Meg Habasevich has always been passionate about architecture and interior design. Growing up in a sleepy
neighborhood community just south of Dallas, she would spend Sunday afternoons pouring through the newspaper looking at the latest floor plans and developments for sale in the Dallas-Fort Worth area. She would create her version of those plans based on her families wants and needs. Years later she achieved her dream of graduating from architecture school. As owner of Purposeful Interiors, she has over 25 years in the architecture, engineering and construction profession. Her collaborative nature is your benefit as she is quick to make people feel at ease and creates a win-win environment for all involved on her projects.
Being a Texan, Meg has a “can do” attitude and a spirit for design as big as Texas. She and her husband Bob have a hockey playing son and the cutest, spunky Scottish Terrier, Pyper.
Interior Design Approach
Her approach is simple. Take what you have, edit out, add to, and the end result is a design that blends the old with the new. This “eclectic” style is fun and creative. Rules are broken but the basics of good design; balance, proportion and scale, are always present. Her professional experience and knowledge of the elements and principals of good design will prove invaluable to you and doesn’t have to be expensive. She can take an ordinary budget and transforms it into an extraordinary surrounding.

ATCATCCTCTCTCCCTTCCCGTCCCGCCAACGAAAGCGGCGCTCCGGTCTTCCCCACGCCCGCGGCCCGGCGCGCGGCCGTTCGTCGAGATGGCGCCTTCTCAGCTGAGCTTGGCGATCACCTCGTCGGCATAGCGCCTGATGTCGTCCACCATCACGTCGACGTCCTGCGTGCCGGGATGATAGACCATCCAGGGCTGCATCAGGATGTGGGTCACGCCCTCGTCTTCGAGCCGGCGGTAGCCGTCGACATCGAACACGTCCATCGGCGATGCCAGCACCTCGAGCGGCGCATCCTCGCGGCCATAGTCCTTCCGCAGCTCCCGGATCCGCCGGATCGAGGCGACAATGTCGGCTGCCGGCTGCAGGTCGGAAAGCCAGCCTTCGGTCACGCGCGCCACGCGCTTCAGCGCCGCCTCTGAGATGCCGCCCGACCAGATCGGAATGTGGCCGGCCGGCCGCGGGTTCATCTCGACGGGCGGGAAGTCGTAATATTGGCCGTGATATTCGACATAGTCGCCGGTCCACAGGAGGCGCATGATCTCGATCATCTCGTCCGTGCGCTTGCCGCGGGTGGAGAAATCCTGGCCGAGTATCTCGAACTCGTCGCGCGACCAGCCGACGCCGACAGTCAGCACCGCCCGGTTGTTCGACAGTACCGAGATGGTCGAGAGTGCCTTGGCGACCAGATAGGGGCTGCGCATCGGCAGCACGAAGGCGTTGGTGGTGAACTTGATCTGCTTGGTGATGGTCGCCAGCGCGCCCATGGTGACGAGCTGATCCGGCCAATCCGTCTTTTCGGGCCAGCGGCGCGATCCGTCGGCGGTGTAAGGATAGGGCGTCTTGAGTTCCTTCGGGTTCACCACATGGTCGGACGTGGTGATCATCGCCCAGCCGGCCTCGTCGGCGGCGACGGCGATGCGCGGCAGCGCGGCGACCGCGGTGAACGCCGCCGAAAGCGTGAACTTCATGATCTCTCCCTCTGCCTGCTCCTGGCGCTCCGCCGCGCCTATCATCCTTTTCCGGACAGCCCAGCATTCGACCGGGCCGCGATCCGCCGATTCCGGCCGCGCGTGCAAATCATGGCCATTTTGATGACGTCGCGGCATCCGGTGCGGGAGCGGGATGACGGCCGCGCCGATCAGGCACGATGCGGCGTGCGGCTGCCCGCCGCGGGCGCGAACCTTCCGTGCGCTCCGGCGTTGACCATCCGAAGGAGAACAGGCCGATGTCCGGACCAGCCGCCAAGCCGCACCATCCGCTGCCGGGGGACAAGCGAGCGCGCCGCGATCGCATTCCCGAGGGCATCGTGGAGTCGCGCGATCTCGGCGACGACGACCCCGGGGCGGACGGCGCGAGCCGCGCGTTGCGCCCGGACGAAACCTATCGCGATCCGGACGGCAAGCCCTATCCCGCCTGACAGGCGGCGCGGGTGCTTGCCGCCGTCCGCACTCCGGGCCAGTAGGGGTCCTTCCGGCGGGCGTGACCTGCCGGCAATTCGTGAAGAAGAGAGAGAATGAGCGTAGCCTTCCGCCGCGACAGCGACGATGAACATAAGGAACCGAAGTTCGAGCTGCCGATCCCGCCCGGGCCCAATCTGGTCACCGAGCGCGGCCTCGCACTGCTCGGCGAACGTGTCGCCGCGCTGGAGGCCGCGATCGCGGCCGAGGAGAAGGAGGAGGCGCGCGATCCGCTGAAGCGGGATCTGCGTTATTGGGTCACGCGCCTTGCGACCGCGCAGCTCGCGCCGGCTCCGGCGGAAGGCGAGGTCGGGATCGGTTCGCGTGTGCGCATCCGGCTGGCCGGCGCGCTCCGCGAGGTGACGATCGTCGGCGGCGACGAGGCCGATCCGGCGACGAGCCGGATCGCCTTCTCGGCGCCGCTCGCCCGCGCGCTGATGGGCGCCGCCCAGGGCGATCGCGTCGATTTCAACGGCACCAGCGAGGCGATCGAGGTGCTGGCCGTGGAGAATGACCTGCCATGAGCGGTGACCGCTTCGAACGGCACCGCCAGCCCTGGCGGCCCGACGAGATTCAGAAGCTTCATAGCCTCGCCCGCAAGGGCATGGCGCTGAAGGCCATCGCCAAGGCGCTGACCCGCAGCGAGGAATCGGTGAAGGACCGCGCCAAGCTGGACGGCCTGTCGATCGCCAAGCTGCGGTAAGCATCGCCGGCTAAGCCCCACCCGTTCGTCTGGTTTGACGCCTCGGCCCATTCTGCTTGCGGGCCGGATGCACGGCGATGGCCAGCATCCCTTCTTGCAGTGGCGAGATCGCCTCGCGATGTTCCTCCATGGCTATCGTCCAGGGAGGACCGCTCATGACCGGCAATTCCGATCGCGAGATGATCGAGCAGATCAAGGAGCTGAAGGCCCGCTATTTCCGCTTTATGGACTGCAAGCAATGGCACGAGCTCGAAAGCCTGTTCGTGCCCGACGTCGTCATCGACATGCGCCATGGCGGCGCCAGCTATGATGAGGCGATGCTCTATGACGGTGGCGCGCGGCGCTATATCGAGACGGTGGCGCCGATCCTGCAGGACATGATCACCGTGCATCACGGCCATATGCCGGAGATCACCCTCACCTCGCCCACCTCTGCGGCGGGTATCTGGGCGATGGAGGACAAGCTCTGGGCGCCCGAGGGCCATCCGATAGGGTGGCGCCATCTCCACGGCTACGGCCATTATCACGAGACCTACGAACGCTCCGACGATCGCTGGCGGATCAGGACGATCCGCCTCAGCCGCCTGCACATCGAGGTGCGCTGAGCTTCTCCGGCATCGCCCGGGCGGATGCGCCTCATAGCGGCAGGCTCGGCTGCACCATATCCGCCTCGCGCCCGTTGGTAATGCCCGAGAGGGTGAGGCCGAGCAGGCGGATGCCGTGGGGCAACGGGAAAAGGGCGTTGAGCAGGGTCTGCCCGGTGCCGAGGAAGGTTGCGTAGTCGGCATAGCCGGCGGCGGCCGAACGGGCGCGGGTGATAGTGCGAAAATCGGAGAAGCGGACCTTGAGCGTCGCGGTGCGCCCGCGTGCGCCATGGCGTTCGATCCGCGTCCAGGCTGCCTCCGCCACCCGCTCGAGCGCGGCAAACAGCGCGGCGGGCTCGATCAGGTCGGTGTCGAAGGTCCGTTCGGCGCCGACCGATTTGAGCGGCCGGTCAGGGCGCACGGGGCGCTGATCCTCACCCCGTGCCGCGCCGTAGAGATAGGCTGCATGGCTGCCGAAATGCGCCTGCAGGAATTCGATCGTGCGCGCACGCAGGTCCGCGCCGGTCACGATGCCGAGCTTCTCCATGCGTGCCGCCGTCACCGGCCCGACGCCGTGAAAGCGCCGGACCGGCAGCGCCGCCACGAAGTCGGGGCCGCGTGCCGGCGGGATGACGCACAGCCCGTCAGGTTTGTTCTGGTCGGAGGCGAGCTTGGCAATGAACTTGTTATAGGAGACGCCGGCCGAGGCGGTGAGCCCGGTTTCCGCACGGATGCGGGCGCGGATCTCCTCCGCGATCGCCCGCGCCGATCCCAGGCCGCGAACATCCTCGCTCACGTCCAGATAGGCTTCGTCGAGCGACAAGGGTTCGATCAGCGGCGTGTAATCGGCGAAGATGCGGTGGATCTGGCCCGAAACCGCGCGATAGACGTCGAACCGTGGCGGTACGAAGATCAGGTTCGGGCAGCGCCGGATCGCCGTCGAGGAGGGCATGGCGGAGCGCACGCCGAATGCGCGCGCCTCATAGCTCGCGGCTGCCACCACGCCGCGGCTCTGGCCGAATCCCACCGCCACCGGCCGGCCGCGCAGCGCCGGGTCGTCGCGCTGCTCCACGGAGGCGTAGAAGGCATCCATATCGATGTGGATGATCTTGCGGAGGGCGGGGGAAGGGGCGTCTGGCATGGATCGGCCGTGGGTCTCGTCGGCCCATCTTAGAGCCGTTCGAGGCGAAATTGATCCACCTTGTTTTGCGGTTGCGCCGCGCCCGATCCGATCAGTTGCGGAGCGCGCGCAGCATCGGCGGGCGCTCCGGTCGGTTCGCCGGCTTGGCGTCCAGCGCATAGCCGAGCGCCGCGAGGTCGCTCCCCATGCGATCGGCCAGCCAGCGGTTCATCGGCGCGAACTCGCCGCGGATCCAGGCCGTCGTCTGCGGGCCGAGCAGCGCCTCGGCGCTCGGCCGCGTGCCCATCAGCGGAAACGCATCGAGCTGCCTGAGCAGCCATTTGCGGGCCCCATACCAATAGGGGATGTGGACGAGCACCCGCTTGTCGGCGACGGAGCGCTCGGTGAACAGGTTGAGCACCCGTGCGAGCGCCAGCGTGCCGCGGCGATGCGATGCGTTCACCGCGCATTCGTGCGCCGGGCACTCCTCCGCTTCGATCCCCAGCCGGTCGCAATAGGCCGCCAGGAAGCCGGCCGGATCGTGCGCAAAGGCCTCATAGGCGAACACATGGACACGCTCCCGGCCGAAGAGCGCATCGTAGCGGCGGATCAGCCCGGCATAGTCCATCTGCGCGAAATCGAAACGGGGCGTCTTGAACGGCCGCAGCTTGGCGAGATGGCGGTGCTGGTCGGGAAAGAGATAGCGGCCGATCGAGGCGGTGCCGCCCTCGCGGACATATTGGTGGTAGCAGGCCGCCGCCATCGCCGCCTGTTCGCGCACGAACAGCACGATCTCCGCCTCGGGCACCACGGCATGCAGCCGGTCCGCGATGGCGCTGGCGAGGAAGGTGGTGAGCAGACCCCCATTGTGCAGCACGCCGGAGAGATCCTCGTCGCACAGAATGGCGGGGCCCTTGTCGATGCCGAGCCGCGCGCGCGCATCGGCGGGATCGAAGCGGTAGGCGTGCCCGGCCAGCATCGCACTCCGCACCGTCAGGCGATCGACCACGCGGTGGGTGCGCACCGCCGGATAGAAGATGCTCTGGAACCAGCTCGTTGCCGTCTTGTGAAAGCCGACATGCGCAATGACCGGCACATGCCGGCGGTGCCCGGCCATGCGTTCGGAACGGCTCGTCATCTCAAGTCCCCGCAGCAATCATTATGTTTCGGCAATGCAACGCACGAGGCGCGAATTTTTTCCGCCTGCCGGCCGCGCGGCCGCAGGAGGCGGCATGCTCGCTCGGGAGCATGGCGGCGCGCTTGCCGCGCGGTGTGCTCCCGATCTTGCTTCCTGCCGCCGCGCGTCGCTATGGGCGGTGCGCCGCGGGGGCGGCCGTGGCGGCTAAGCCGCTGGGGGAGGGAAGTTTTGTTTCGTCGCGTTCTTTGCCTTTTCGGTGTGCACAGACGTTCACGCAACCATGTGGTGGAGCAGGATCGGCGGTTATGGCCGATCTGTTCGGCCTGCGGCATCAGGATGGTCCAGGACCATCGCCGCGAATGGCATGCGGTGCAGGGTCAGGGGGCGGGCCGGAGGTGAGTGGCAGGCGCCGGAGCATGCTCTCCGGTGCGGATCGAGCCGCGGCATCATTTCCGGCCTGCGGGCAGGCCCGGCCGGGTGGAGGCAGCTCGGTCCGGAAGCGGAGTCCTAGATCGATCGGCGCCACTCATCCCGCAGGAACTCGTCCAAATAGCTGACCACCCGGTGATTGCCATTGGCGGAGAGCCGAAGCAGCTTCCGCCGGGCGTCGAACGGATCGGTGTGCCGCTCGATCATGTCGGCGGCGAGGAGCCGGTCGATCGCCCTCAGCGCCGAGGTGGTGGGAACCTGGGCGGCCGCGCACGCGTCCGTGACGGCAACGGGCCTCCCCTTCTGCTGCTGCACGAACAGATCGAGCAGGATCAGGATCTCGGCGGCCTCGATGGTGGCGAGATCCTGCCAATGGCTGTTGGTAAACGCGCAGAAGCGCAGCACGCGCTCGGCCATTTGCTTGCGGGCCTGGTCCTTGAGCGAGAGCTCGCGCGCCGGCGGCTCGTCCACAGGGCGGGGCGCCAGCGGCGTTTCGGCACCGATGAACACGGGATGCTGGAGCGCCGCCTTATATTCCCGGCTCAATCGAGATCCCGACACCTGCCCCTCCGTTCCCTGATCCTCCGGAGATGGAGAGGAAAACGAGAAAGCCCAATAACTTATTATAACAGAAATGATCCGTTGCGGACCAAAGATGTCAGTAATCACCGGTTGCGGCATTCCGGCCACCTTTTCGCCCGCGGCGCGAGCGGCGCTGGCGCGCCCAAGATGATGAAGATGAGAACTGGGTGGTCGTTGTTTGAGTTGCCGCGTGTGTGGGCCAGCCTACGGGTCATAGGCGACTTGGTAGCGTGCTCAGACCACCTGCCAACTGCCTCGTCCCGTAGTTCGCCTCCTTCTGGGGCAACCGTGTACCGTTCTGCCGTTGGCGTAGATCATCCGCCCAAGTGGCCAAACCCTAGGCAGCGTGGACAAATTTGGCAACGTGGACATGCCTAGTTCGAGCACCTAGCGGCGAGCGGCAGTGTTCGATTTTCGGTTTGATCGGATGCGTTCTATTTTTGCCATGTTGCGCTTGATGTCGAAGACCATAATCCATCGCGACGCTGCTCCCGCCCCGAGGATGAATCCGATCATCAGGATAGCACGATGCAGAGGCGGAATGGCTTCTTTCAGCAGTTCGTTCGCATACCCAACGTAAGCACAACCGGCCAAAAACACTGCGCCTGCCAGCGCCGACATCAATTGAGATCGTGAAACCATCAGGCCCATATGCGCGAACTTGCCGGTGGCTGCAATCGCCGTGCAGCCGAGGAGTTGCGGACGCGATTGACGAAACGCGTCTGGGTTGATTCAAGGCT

“Everything and everyone has a “purpose”. Like the caterpillar that spins its cocoon for the emergence of the beautiful butterfly, Purposeful Interiors will transform your property into a showplace for living. Repurposing existing living spaces into spaces that fit the current needs of its inhabitants is our “purpose” for being.”
Meg is the 2016 President of the Greater Tampa Bay Chapter of the Real Estate Staging Association (RESA). Purposeful Interiors is also the recipient of the 2015 and 2016 “Best of HOUZZ” award. Of special note, Purposeful Interiors’ work is featured on the new HGTV hit series, “Container Homes”.